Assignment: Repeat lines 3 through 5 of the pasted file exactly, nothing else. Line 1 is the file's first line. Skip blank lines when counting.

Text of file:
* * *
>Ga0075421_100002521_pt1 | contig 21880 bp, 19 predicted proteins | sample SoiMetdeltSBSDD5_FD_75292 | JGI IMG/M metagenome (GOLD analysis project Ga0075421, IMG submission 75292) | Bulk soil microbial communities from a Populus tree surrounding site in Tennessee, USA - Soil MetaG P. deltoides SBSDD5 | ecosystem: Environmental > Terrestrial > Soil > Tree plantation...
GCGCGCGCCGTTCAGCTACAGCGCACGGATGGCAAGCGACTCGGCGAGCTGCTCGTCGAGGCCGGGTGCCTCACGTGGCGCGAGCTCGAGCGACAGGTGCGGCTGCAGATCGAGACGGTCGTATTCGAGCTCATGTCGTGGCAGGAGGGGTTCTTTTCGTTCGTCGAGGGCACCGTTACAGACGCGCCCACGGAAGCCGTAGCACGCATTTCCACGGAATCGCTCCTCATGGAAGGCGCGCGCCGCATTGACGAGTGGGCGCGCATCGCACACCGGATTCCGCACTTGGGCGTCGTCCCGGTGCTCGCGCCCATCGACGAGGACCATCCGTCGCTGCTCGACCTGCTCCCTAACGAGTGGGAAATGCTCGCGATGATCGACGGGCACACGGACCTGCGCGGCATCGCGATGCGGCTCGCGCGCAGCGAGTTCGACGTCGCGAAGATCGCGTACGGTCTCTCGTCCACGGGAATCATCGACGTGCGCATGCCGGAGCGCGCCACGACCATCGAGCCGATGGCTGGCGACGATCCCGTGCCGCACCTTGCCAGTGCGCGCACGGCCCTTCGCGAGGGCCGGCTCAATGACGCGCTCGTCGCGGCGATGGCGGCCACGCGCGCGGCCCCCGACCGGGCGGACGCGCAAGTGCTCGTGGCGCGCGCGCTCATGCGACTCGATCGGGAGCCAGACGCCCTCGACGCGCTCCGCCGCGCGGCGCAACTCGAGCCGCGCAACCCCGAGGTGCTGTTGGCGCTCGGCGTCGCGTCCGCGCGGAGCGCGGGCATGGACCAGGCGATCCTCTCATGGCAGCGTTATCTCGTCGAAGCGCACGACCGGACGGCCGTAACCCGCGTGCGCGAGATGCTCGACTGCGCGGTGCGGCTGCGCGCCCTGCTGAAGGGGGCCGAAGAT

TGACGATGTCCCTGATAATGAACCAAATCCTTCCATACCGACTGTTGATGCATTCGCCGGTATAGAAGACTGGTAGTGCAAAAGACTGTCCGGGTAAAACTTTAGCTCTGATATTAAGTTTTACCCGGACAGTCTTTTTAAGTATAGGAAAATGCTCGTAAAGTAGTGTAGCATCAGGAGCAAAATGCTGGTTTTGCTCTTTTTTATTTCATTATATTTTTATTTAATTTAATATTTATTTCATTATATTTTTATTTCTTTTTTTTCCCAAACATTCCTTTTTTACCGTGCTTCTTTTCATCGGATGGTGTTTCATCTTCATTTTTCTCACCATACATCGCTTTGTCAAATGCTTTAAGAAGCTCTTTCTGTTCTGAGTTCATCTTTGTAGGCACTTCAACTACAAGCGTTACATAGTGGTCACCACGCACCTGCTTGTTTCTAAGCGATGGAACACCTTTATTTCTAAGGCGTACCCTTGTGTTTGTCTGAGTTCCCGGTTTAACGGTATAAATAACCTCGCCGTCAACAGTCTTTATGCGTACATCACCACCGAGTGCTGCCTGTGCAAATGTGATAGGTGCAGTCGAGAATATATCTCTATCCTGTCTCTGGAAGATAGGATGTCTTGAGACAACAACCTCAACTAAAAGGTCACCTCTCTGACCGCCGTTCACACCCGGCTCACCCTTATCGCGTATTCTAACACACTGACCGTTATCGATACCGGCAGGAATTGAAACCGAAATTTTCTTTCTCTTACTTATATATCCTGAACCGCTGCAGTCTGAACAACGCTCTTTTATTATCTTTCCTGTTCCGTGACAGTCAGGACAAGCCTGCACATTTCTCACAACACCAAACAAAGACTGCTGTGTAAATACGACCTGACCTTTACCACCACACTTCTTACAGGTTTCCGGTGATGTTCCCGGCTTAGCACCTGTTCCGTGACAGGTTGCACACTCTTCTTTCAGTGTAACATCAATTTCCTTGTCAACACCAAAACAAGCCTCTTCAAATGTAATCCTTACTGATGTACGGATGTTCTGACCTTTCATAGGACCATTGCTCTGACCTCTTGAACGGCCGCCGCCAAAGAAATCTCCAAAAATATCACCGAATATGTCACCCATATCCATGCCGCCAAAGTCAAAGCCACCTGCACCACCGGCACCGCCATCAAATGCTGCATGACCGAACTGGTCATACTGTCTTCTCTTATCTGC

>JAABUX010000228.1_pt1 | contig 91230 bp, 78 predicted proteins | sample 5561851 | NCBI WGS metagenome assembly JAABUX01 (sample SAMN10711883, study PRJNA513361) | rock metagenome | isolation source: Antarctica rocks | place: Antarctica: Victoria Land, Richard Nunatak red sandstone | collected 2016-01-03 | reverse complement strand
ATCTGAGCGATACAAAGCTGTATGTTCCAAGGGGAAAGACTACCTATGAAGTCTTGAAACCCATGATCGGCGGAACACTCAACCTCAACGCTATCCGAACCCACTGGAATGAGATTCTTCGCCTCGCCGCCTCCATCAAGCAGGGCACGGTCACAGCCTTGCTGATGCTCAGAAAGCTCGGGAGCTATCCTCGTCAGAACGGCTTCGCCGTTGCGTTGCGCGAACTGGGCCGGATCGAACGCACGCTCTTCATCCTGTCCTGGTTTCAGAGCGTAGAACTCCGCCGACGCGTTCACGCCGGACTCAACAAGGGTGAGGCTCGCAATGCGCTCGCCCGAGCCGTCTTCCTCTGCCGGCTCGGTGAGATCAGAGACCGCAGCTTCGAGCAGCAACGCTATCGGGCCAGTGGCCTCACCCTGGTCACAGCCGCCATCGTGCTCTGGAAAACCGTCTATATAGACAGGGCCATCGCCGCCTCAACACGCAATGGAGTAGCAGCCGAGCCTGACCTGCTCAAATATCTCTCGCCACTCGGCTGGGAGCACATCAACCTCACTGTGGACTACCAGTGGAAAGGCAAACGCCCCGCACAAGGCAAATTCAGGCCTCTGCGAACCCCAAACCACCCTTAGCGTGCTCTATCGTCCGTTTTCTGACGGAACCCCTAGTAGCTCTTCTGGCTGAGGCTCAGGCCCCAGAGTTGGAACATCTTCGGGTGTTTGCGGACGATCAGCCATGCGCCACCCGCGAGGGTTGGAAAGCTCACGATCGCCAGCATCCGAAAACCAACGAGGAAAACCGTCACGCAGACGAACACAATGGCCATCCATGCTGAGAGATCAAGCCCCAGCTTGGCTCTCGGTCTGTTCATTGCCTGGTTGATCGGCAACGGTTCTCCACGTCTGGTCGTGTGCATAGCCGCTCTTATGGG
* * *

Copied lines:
TGACGATGTCCCTGATAATGAACCAAATCCTTCCATACCGACTGTTGATGCATTCGCCGGTATAGAAGACTGGTAGTGCAAAAGACTGTCCGGGTAAAACTTTAGCTCTGATATTAAGTTTTACCCGGACAGTCTTTTTAAGTATAGGAAAATGCTCGTAAAGTAGTGTAGCATCAGGAGCAAAATGCTGGTTTTGCTCTTTTTTATTTCATTATATTTTTATTTAATTTAATATTTATTTCATTATATTTTTATTTCTTTTTTTTCCCAAACATTCCTTTTTTACCGTGCTTCTTTTCATCGGATGGTGTTTCATCTTCATTTTTCTCACCATACATCGCTTTGTCAAATGCTTTAAGAAGCTCTTTCTGTTCTGAGTTCATCTTTGTAGGCACTTCAACTACAAGCGTTACATAGTGGTCACCACGCACCTGCTTGTTTCTAAGCGATGGAACACCTTTATTTCTAAGGCGTACCCTTGTGTTTGTCTGAGTTCCCGGTTTAACGGTATAAATAACCTCGCCGTCAACAGTCTTTATGCGTACATCACCACCGAGTGCTGCCTGTGCAAATGTGATAGGTGCAGTCGAGAATATATCTCTATCCTGTCTCTGGAAGATAGGATGTCTTGAGACAACAACCTCAACTAAAAGGTCACCTCTCTGACCGCCGTTCACACCCGGCTCACCCTTATCGCGTATTCTAACACACTGACCGTTATCGATACCGGCAGGAATTGAAACCGAAATTTTCTTTCTCTTACTTATATATCCTGAACCGCTGCAGTCTGAACAACGCTCTTTTATTATCTTTCCTGTTCCGTGACAGTCAGGACAAGCCTGCACATTTCTCACAACACCAAACAAAGACTGCTGTGTAAATACGACCTGACCTTTACCACCACACTTCTTACAGGTTTCCGGTGATGTTCCCGGCTTAGCACCTGTTCCGTGACAGGTTGCACACTCTTCTTTCAGTGTAACATCAATTTCCTTGTCAACACCAAAACAAGCCTCTTCAAATGTAATCCTTACTGATGTACGGATGTTCTGACCTTTCATAGGACCATTGCTCTGACCTCTTGAACGGCCGCCGCCAAAGAAATCTCCAAAAATATCACCGAATATGTCACCCATATCCATGCCGCCAAAGTCAAAGCCACCTGCACCACCGGCACCGCCATCAAATGCTGCATGACCGAACTGGTCATACTGTCTTCTCTTATCTGC

>JAABUX010000228.1_pt1 | contig 91230 bp, 78 predicted proteins | sample 5561851 | NCBI WGS metagenome assembly JAABUX01 (sample SAMN10711883, study PRJNA513361) | rock metagenome | isolation source: Antarctica rocks | place: Antarctica: Victoria Land, Richard Nunatak red sandstone | collected 2016-01-03 | reverse complement strand
ATCTGAGCGATACAAAGCTGTATGTTCCAAGGGGAAAGACTACCTATGAAGTCTTGAAACCCATGATCGGCGGAACACTCAACCTCAACGCTATCCGAACCCACTGGAATGAGATTCTTCGCCTCGCCGCCTCCATCAAGCAGGGCACGGTCACAGCCTTGCTGATGCTCAGAAAGCTCGGGAGCTATCCTCGTCAGAACGGCTTCGCCGTTGCGTTGCGCGAACTGGGCCGGATCGAACGCACGCTCTTCATCCTGTCCTGGTTTCAGAGCGTAGAACTCCGCCGACGCGTTCACGCCGGACTCAACAAGGGTGAGGCTCGCAATGCGCTCGCCCGAGCCGTCTTCCTCTGCCGGCTCGGTGAGATCAGAGACCGCAGCTTCGAGCAGCAACGCTATCGGGCCAGTGGCCTCACCCTGGTCACAGCCGCCATCGTGCTCTGGAAAACCGTCTATATAGACAGGGCCATCGCCGCCTCAACACGCAATGGAGTAGCAGCCGAGCCTGACCTGCTCAAATATCTCTCGCCACTCGGCTGGGAGCACATCAACCTCACTGTGGACTACCAGTGGAAAGGCAAACGCCCCGCACAAGGCAAATTCAGGCCTCTGCGAACCCCAAACCACCCTTAGCGTGCTCTATCGTCCGTTTTCTGACGGAACCCCTAGTAGCTCTTCTGGCTGAGGCTCAGGCCCCAGAGTTGGAACATCTTCGGGTGTTTGCGGACGATCAGCCATGCGCCACCCGCGAGGGTTGGAAAGCTCACGATCGCCAGCATCCGAAAACCAACGAGGAAAACCGTCACGCAGACGAACACAATGGCCATCCATGCTGAGAGATCAAGCCCCAGCTTGGCTCTCGGTCTGTTCATTGCCTGGTTGATCGGCAACGGTTCTCCACGTCTGGTCGTGTGCATAGCCGCTCTTATGGG